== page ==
Tuesday, 11 December 2012

Toyology Review: Furby

 My sister had a Furby, back in the day. I found it to be the second most annoying thing I had ever encountered. My sister, obviously, being the first. I didn't really understand the appeal. Why were they so popular? Why were people so interested in spending (wasting?) their time looking after a lump of plastic and electronics as though it were real? I mean, it's not like it's Data.

And now, like the bad penny, they're back. Yay.

(It doesn't really come across in written form, but that 'yay' was sarcastic)

Furby's have advanced quite a lot since they last put in an appearance. I'd say they'd evolved, but I don't want to fall into the 'thinking they're alive' category. They certainly do a lot more now and they include a whole bunch of extra gizmos - including an app (sorry, Android users, its just for Apple peeps at the moment).

The eyes, once lumps of plastic with eyelids which simply opened and closed, are now little LCD screens and thus are capable of displaying a variety of expressions. This makes a huge difference to feeling as though what you're doing is actually making a difference to this...thing. Furby responds to noises and takes a liking to particular sorts of music. It's hard to demonstrate in the video - unless I filmed the little guy over several weeks - but its personality changes depending on how you play with it. Frequent tail-pulling isn't going to result in a pleasant Furby, for example.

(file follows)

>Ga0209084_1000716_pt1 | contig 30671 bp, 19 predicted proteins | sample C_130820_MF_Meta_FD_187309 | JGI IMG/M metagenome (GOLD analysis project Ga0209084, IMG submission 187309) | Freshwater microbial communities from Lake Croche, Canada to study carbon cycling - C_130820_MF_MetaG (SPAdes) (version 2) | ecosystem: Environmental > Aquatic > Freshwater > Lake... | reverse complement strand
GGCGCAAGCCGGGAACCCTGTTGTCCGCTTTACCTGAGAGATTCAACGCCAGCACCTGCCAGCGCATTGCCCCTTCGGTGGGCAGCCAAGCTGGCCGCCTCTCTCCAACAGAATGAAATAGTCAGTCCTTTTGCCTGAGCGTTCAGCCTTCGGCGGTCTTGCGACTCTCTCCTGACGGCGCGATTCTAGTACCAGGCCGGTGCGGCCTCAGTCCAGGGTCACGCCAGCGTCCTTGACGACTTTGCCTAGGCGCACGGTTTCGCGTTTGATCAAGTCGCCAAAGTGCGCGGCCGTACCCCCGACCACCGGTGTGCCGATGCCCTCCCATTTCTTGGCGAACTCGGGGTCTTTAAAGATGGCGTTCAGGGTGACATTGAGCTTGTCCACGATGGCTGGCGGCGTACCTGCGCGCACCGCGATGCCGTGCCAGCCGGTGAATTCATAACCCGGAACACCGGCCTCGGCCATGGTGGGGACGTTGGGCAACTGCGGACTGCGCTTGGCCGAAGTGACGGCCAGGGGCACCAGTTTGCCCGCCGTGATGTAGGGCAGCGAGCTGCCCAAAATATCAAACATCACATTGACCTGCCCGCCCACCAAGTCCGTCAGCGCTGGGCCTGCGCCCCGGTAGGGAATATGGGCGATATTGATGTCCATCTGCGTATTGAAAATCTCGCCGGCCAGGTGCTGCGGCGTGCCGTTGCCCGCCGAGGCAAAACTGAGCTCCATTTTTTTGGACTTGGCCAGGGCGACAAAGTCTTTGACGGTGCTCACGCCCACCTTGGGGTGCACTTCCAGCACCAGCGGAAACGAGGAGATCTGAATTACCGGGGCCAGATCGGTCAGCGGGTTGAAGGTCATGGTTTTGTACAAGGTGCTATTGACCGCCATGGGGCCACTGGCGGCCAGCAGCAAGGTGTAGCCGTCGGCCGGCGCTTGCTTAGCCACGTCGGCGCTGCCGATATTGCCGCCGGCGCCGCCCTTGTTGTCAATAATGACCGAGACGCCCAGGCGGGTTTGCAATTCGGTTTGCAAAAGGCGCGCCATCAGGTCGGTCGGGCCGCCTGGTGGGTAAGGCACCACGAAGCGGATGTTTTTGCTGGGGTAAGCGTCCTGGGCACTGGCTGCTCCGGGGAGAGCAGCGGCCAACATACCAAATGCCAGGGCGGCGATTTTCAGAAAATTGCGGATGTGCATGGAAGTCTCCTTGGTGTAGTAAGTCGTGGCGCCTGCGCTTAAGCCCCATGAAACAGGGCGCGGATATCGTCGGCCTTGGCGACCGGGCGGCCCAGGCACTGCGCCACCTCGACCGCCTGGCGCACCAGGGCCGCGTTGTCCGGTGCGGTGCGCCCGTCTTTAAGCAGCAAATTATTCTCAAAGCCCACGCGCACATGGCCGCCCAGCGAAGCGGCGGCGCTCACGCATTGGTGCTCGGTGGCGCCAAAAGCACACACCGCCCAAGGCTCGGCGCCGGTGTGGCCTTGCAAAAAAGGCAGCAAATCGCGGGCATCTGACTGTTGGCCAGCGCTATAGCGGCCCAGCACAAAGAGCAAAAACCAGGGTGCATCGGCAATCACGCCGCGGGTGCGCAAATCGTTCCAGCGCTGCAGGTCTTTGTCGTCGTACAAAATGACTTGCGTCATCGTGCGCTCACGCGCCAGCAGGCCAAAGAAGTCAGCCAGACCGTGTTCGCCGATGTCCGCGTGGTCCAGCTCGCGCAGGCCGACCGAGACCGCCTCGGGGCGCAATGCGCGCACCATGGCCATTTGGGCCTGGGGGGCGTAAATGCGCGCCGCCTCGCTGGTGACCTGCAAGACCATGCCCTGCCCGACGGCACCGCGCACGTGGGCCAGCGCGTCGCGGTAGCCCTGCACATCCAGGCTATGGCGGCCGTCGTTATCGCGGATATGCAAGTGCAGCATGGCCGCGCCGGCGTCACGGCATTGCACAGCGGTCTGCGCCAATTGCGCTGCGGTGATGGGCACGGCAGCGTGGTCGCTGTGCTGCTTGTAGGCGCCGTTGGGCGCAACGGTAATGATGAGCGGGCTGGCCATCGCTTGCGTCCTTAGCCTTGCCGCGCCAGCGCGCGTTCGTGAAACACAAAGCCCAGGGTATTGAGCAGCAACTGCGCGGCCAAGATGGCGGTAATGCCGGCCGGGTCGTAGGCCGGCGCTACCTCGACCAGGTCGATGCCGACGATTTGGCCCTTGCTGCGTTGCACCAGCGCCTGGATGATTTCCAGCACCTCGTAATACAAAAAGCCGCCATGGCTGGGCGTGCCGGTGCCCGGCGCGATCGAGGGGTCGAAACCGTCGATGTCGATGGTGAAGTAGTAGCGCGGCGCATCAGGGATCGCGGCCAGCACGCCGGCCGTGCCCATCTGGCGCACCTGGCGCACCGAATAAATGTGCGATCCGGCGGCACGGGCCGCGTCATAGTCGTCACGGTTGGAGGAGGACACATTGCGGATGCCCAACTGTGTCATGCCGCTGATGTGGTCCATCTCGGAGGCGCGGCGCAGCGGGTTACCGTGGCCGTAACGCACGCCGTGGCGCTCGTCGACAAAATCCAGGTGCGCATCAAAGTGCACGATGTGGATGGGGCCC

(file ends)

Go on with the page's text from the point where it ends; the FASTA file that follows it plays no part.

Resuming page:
However, despite all this there are still a lot of limitations. The interaction isn't as immediate as might be desired. Pat its head and it doesn't immediately start cooing, so by the time it does whoever's playing with it will have started turning it upside down instead. And there's still only so much you can do with it. Playing times are only going to be a few minutes at a time, although potentially lots of few minutes at a time. Initially my children were very excited and there was a lot of 'look what he's doing now!', but this faded after a few days. Now they only seem to remember about it when it's been knocked over, wakes up and starts talking. Otherwise it sits in silence, ignored for the most part.

I suspect most adults who think Furbies will be annoying, will tend to find them annoying. Those who think they'll be cute and fun will find them fun. Your opinion is unlikely to change once you have Furby in hand. Saying that, I wanted to hate this thing. As it turned out, I kinda like it. I definitely don't like it enough to pay full price, but the brief time I spent with it was entertaining. However, from what I've observed of them playing with it, I don't think my children will play with it over long enough a period to justify the cost, but it is a fun novelty.

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